BackTable / ENT / Podcast / Episode #96
Airway Foreign Bodies in Children: Risk Reduction
with Dr. Wolfgang Stehr
In this episode of BackTable ENT, Dr. Gopi Shah discusses a lean approach to pediatric airway foreign body aspiration with Dr. Wolfgang Stehr, a pediatric surgeon and medical director of surgery at Presbyterian Healthcare in Albuquerque.
BackTable, LLC (Producer). (2023, March 14). Ep. 96 – Airway Foreign Bodies in Children: Risk Reduction [Audio podcast]. Retrieved from https://www.backtable.com
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Dr. Wolfgang Stehr
Dr. Wolfgang Stehr is a pediatric surgeon and medical director of surgery at Presbyterian Healthcare in Albuquerque, New Mexico.
Dr. Gopi Shah
Dr. Gopi Shah is a practicing ENT at UT Southwestern Medical Center in Dallas, TX.
First, the doctors discuss the typical presentation of a pediatric patient who has aspirated an object. They agree that the most common scenario is a toddler choking on a nut, but older kids can also be affected. Dr. Shah notes that although severe aspiration cases can result in respiratory distress, most patients often look fine upon arrival to the ER. For this reason, an experienced clinician should listen for whistling sounds from the bronchi or the lack of breath sounds. Because X-rays can fail to visualize the object, witnessed history of a child choking is very important to consider. Differential diagnoses include reactive airway disease, asthma, pneumonia, and a viral URI.
Next, Dr. Stehr discusses how he implemented the lean process improvement system into the foreign body aspiration bronchoscopy procedure at his hospital. He was motivated to develop a more efficient process after realizing that the most difficult part about a bronchoscopy was putting together the equipment. The lean system is built on the principle that there needs to be a correct order for standardized steps in a procedure in order to reduce waste and train staff more efficiently. He used the “5 S’s” to organize the equipment in the ENT cart, which stands for: sort, set an order, shine, standardize, sustain. Additionally, he gives tips for physicians wanting to start their own quality improvement programs, such as including staff in decision making, having the most resistant stakeholder in the room first, prioritizing the case of patient safety, and inviting collaboration between different specialties when appropriate. He mentions that it is helpful to have a lean expert guide the quality improvement process in the beginning; eventually this third party consultant will train an internal employee to manage the lean process themselves. He also discusses the kaizen workshop, in which his team broke down a process, evaluated each step, and put it back together in a more efficient way. PDSA (Plan, Do, Study, Act) is another helpful framework he recommends.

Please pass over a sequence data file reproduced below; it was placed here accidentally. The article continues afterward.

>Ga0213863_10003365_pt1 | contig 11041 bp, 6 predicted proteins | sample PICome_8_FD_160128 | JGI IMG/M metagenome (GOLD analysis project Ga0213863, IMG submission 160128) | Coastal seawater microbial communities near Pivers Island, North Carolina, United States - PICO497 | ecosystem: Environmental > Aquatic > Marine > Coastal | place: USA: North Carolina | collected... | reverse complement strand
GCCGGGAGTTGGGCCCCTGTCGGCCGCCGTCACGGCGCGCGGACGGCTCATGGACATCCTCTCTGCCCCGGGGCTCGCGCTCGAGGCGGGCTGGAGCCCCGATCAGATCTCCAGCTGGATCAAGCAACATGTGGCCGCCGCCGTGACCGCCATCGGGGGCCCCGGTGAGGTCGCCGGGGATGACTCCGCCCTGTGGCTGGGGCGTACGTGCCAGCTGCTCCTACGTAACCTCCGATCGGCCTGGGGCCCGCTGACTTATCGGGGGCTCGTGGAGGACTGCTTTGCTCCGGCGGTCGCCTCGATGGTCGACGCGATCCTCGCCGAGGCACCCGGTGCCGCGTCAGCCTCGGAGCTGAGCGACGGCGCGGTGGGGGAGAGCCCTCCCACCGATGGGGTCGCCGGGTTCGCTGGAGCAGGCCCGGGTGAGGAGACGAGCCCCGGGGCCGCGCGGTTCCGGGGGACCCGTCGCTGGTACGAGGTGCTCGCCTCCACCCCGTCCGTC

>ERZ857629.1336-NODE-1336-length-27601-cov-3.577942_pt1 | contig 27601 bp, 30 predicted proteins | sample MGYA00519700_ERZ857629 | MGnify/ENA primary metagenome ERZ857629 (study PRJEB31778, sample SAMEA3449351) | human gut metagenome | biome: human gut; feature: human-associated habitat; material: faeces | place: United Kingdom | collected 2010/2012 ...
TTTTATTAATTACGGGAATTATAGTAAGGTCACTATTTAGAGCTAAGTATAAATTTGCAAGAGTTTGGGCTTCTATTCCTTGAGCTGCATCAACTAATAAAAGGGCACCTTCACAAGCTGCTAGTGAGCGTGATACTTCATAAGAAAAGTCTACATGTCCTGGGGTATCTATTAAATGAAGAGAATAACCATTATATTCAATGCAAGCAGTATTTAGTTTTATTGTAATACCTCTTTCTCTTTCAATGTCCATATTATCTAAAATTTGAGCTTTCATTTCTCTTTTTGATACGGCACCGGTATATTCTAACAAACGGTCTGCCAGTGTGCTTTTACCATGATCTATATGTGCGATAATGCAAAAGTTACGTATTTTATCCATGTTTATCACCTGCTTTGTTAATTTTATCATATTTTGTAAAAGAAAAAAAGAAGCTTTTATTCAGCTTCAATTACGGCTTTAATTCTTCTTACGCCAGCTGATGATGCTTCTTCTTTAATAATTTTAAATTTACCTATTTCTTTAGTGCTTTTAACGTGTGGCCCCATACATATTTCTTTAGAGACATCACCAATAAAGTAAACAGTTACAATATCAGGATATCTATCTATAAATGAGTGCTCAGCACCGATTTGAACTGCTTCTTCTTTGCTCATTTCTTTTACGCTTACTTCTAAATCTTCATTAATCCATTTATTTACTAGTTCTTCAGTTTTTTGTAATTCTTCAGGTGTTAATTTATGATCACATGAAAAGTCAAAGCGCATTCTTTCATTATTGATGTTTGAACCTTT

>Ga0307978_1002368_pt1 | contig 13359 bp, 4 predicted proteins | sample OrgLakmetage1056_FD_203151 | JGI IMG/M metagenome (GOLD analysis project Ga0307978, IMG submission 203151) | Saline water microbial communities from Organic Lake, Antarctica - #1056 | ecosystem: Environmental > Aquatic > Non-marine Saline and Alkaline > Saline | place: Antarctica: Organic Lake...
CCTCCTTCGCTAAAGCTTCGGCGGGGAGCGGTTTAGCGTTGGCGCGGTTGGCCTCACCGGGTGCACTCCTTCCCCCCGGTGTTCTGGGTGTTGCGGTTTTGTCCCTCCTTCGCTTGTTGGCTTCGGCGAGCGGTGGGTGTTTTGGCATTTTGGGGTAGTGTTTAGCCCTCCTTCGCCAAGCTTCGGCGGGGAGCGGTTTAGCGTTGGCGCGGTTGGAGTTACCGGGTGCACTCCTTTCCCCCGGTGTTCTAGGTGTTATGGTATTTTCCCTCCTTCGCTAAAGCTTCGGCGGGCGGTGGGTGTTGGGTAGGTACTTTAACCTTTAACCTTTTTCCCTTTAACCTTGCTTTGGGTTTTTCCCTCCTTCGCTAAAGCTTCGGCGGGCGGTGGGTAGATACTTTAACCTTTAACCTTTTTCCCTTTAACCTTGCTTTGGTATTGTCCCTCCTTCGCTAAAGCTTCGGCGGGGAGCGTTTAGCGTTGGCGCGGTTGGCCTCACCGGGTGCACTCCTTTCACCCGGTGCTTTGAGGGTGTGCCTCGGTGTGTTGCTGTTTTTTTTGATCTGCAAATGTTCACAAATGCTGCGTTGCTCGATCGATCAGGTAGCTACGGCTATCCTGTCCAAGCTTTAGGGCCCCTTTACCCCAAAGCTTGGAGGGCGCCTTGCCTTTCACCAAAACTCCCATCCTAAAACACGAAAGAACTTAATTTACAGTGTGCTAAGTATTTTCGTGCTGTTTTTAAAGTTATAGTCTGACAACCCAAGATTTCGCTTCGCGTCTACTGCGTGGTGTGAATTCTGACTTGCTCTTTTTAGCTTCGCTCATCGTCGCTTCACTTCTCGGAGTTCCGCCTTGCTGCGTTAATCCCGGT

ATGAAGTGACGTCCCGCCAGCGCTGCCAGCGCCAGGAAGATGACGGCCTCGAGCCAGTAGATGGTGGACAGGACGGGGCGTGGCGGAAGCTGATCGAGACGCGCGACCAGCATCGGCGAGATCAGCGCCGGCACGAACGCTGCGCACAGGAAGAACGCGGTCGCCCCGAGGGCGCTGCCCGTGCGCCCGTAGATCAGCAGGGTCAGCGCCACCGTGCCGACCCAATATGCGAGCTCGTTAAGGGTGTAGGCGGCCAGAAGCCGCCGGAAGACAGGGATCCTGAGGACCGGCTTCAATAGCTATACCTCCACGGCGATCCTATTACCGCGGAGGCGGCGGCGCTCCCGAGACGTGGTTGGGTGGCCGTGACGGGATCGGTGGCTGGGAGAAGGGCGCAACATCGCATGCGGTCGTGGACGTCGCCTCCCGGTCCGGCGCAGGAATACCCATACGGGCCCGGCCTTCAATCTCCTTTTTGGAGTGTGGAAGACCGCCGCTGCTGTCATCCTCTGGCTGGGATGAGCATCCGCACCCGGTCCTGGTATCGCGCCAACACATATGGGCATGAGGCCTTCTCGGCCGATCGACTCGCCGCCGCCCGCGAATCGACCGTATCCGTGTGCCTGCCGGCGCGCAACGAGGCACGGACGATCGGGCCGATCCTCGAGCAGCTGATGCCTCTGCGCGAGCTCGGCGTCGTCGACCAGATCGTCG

Finally, he discusses how he measured the efficacy of his lean intervention. He used surrogate measures of time and success, which included watching techs and nurses assemble bronchoscopy equipment while timing them and seeing how many drawers they had to open to gather all the materials. Although he had favorable results, he emphasizes the importance of always being open to new ideas for improvement.
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